So we now have these new tools around engagements – engagements are part of the project resource plan. Engagements record a commitment level for a resource for a specific period of time. The engagement request can be approved or rejected by the resource manager in PWA. We can compare the assigned work in a project to the committed work. “Committed units” is a new element to the capacity demand model that gives us a whole new way to understand and evaluate over-allocations and utilization. We can start a conversation about over-commitments.
So far I have focused on how these features differ from previous versions and the functionality of how these features behave. Now let’s look at how to use these new capabilities in the context of process. Consider the process shown in Figure 14.
The process shown in Figure 14 includes the following steps:
- The project manager creates a resource plan for a project. Instead of creating the resource plan in PWA, however, the PM creates the resource plan in Project for Office 365 or Project Professional 2016.
- The project manager submits the engagements from the resource plan. Early in the project lifecycle the PM can use generic resources for planning purposes. If the project manager needs a specific named resource, the PM can request a resource by name.
- The resource manager navigates to PWA Resource Center and selects one or more resources for analysis. The RM clicks the Resource Request button to see any engagement requests for the selected resources.
- In order to decide on approval or rejection of the request, the resource manager needs to understand the current workload. The RM clicks the Capacity Planning button to look at the Capacity and Planning Heatmap (refer back to Figure 4).
- Based on an understanding of current workloads, the resource manager can make a decision to:
- a. Approve the engagements as requested.
- b. Reject the requested engagement.
- c. Modify the request by using another resource, changing the dates, or changing the committed units.
- The resource manager monitors the Capacity Planning page to make sure that no resources are over-allocated or over-committed. Also, since this data is in the oData feed, the resource manager might review reports to look for over-commitments (refer back to Figure 12).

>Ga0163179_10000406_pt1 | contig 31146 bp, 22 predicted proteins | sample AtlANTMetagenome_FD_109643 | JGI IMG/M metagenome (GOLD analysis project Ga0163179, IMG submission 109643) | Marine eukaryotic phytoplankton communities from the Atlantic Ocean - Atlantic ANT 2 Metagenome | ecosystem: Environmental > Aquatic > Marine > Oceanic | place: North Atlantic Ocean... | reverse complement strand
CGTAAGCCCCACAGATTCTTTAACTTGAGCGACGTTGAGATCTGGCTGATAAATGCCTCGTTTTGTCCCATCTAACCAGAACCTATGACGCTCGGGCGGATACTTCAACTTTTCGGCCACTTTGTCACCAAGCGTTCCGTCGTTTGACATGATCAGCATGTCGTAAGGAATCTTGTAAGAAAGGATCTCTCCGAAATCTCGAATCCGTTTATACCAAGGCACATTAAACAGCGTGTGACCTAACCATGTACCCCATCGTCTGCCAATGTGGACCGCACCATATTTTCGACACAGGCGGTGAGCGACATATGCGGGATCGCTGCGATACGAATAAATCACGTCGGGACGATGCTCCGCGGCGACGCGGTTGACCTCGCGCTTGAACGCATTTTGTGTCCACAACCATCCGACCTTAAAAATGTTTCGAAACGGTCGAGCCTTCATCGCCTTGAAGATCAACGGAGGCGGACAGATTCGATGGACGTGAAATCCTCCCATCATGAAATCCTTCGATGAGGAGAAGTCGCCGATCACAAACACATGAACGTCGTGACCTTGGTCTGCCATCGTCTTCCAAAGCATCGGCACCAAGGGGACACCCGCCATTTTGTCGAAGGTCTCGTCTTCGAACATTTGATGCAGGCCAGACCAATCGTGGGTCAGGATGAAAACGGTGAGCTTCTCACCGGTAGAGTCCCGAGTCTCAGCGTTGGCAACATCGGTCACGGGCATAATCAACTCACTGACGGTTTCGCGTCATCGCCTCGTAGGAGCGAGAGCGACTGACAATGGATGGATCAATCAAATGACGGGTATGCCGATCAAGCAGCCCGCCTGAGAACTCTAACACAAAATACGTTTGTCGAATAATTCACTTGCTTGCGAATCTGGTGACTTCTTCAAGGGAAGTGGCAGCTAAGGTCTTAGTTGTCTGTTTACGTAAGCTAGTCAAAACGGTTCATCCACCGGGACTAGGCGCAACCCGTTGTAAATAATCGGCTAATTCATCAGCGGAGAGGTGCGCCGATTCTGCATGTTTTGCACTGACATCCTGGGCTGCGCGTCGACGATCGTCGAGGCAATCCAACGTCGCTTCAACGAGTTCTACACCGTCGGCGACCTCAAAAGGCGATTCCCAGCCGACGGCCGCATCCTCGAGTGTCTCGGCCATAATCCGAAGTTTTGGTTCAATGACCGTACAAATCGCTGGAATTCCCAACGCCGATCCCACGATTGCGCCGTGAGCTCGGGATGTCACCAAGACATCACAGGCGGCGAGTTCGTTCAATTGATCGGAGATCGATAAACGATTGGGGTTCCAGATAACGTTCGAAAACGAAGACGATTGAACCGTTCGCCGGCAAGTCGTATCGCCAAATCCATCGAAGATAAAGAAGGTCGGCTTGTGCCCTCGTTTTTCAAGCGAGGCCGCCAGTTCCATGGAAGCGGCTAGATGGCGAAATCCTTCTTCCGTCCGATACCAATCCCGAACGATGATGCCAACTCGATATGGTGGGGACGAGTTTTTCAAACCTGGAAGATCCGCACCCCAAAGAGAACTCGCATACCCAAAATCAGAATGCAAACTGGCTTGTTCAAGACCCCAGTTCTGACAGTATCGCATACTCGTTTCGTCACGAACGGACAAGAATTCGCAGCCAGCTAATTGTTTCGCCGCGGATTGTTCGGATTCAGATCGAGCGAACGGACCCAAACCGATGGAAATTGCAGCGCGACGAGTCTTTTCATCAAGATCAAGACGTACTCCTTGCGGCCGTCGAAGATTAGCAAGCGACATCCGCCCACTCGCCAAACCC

- The project manager monitors for over-commitments in the project. If an over-commitment occurs, the PM can:
- Make revised engagement request.
- Re-plan the work to conform to the current committed engagement.
Remember, before any work starts on a task, the PM will want a named resource on the task so they can collect task status via the My Work or Timesheet pages.
According to Julie Kohler on Project Team Blog (https://blogs.office.com/2015/06/19/resource-engagements-coming-soon-to-project-2016/):
“Existing Resource Plans in PWA will all be automatically converted into Engagements, and the old Resource Plan view will be removed. If you’re an on-premises customer, this will happen when you upgrade to Project Server 2016. For those of you on Project Online, you’ll be able to decide when you want to activate the new features, which will then migrate your old Resource Plans into Engagements.”
At the recent Ignite conference, Microsoft’s Howard Crow described this new functionality as the “…highlight investment this time.” This new resource management functionality brings the resource manager conversation into the tool, into the reporting model, and gives us a new opportunity to understand resource utilization in whole new way – the over-commitment.
This is exciting stuff. Remember this: it is still early and some of this is likely to change and evolve. But as it is, it is a very impressive step towards refining the capacity-demand model and bringing the resource managers into the conversation about how their teams are being used.
About Sensei Project Solutions
Sensei Project Solutions, a Finalist for the 2015 Microsoft Project and Portfolio Management (PPM) Partner of the Year, focuses on bringing Instant Productivity to your team. Our mission is to help individuals and organizations be more productive so that they can achieve their greatest potential. As a Gold certified Microsoft Partner and Registered Education Provider (R.E.P.) with the Project Management Institute (PMI®), Sensei offers a complete set of services and products for a successful Microsoft PPM deployment. Our guiding principles for Proactive PPM follow best practices and industry standards aligned with the Project Management Institute (PMI) and Gartner, enabling organizations to manage resource demand, obtain business intelligence that facilitates better decision making, increase business effectiveness by easily connecting people, and become self-sufficient with PPM processes and solutions. In short, Sensei helps organizations achieve Instant Productivity.
About Dave Bush, MCITP, MCTS, MCP, Principal Consultant
Dave has been working with Microsoft Project, Project Server and SharePoint technologies since the very first version of Project Server, when it was named Project Central and it came with Project 2000. During that time Dave has worked across many industries, including energy, software, manufacturing, Department of Defense contracting, financial, entertainment, healthcare, pharmaceutical, government, and education. As such, Dave brings a broad perspective from across industry boundaries. Dave is a great trainer, and an experienced business consultant.